Community Management

How to Structure Community OKRs and Why They’re Needed

April 28, 2023

Podcast Host, The Community-Led Growth Show

I believe it’s vital for a business to have clear Objectives and Key Results (OKRs), or some form of goal-setting framework, in place for two reasons beyond ensuring organization-wide alignment. OKRs need to focus on the business outcomes, and this is no different for community professionals. Community must be designed to impact outcomes while balancing the needs of your members and allocated resources as a strategic, value-add Go-To-Market (GTM) function. For Community professionals, those reasons are:

  1. By having clear, meaningful OKRs in place, it allows the Community team to advocate for additional resources – money, tools, people, etc. With clear OKRs in place and thoughtful design of community programs, you will be able to track tangible outcomes achieved that may result in additional resources becoming available.
  2. Secondly, and arguably the more important of the two reasons, is that it ensures your performance management and compensation conversations are based on your outcomes against your OKRs. This is key because it limits the possibility for bias and emotions to creep into these critical moments as an employee of a business. 

Shoutout to my time at Lattice for helping me learn why OKRs & Goals are valuable as an employee, so these conversations are grounded in reality – the facts.

Best Practices for Building OKRs

Let’s first define what OKRs are before diving into how to build meaningful ones for your community. OKRs, a common goal-setting framework, are utilized by organizations to set and track desired outcomes across all levels. Here’s my explanation of  OKRs. And, yes, I’m about to use sports to help illustrate it.

  • 🥅 Objective – What do I want to achieve?

The Objectives part of OKRs are supposed to be your aspirational goal(s) you’re working to achieve (e.g., win every game) within a specific timeframe (e.g., the season).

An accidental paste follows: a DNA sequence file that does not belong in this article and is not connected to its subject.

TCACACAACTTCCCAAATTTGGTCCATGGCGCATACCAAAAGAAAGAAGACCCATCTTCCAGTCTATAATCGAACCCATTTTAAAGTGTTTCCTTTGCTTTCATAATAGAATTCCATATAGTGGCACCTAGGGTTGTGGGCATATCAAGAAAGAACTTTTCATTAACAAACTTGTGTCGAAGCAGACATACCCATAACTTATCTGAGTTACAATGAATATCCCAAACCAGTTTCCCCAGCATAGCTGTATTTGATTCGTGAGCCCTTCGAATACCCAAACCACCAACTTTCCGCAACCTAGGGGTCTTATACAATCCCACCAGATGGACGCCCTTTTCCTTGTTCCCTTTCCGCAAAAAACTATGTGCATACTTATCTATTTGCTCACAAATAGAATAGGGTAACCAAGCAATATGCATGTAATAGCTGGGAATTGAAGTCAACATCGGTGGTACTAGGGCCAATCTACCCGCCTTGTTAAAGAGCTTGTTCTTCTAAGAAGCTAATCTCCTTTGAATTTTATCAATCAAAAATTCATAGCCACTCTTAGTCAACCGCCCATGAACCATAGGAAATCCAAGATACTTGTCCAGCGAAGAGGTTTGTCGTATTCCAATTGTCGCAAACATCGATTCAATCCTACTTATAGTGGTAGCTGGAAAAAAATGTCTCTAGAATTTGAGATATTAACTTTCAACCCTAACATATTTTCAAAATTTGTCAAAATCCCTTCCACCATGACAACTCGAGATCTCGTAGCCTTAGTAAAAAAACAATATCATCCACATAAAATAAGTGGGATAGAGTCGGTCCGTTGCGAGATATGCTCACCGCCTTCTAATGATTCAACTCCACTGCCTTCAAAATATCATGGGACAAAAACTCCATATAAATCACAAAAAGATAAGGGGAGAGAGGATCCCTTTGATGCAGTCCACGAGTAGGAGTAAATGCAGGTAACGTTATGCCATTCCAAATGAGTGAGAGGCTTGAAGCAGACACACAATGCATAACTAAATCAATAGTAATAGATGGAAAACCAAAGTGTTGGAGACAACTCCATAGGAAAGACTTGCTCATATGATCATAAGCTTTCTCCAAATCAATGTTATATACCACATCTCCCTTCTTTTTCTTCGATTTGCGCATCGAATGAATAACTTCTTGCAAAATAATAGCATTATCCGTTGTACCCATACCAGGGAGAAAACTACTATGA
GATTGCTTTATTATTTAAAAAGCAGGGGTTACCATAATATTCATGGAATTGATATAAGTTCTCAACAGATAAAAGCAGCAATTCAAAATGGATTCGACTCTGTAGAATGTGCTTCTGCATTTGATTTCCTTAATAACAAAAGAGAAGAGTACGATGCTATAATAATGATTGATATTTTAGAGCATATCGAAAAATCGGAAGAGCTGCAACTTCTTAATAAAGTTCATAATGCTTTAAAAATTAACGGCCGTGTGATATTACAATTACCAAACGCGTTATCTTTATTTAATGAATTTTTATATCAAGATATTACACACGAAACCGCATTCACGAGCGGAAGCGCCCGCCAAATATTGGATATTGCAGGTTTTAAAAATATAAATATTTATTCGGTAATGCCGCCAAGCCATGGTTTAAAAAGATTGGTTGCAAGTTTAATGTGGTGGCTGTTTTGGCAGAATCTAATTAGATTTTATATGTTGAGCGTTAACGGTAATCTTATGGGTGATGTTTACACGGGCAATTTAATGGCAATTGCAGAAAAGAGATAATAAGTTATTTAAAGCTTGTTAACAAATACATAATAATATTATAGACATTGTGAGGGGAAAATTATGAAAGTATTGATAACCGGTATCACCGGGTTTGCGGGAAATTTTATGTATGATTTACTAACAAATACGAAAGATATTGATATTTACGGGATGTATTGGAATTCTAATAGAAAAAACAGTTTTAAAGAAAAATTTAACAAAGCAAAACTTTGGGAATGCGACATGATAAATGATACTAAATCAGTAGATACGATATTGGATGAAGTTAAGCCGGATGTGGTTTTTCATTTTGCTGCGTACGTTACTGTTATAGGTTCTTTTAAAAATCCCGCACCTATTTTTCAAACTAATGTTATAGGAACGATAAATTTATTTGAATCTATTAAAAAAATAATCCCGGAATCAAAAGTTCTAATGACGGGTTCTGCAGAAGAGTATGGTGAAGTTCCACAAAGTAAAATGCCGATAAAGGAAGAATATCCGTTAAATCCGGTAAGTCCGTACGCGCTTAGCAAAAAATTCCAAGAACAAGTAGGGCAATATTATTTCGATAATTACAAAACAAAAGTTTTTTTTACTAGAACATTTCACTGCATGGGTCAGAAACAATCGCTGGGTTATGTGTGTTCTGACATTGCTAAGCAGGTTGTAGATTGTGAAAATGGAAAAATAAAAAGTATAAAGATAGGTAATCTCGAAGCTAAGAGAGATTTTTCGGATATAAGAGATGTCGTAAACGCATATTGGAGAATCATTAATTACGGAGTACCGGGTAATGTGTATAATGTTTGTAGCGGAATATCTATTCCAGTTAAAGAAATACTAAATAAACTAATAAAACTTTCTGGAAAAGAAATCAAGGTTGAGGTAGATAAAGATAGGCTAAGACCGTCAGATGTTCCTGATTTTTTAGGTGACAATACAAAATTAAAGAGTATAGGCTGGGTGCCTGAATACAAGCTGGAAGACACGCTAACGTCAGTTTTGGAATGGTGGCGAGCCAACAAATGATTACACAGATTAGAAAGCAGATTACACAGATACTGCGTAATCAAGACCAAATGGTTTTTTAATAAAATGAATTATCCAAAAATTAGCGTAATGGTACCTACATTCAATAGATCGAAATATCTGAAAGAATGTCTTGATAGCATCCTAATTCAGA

• 📋 Key Result – How will I achieve it?

The Key Results of OKRs are meant to be the clear, measurable outcomes you plan to do to achieve your Objective(s) (e.g., run 3 miles at a 6-minute even split twice a week during the season).

  • 🏃 Actions – What work do I need to do to achieve it?

The Objectives and Key Results are the two key elements that create OKRs. However, I like to then add for myself, and others, the point to think about the specific work item(s) (e.g., begin running a mile at a 6-minute pace before the season starts) you’ll do to hit the Key Result, hopefully, ultimately leading to the successful achievement of your Objective.

Pro Tip: Whether using OKRs in your organization makes sense or not, your clearly articulated goals should be standardized through a goal-setting framework that is adopted company-wide. It’s vital to work with your manager and peers when developing them for your function. This ensures that they’re aligned to business outcomes set by the executive team.

Examples of Community OKRs for 4 Types of Communities

Now that you’ve learned what OKRs are, how to structure them, and why I believe they’re necessary for Community professionals, let’s jump into a few examples of OKRs for 4 types of communities typically found in the B2B tech/SaaS space: 

Developer Relations

  • Objective: Increase the number of technology partners and service providers listed on our ecosystem page (outcome for the year).
  • Key Result: Build and launch a formal process for people and organizations to submit a widget or product to be added to the ecosystem page in Q2.
  • Action: In February, hold the kickoff call with leaders from Product, Community/Developer Relations, RevOps, Marketing, and Customer Experience on building the V1 of the process.

Community of Practice

  • Objective: Increase brand awareness in the enterprise segment (outcome for the year).
  • Key Result: Add 500 new members to our community from the enterprise segment in Q3.
  • Action: Review current enterprise customers, identifying all ideal community members, and send an email with enterprise-specific copy, highlighting the value of the community for them. 

Community of Customers

  • Objective: Increase brand awareness across new markets and regions (outcome for the year).
  • Key Result: Launch 5 new customer success stories featuring advocates from non-ICP (Ideal Customer Profile) companies (region and/or market).
  • Action: Partner with Customer Marketing & Advocacy peer to review advocates in the community with company-wide product adoption data to prioritize requests for participation.

Community of Product

  • Objective: Build a world-class product to support customers in all markets, regions, and segments (outcome for the year).
  • Key Result: Host a virtual product roadmap showcase in July at least 3 different times to make it accessible for the global customer base.
  • Action: Product Marketing team members and Product Managers review and prioritize product feedback from community members to incorporate into the development of the annual product roadmap.

With the examples above and a Quarterly OKRs Template from Lattice, I hope you feel equipped and ready to build meaningful OKRs for the community function in your organization to support strategic business outcomes.

Joel Primack
Podcast Host, The Community-Led Growth Show

April 28, 2023

Let’s stay in touch

Subscribe to receive community insights, invitations to our webinars, and monthly Talkbase product updates.

We’ll help get you started.
Schedule a demo with our team today!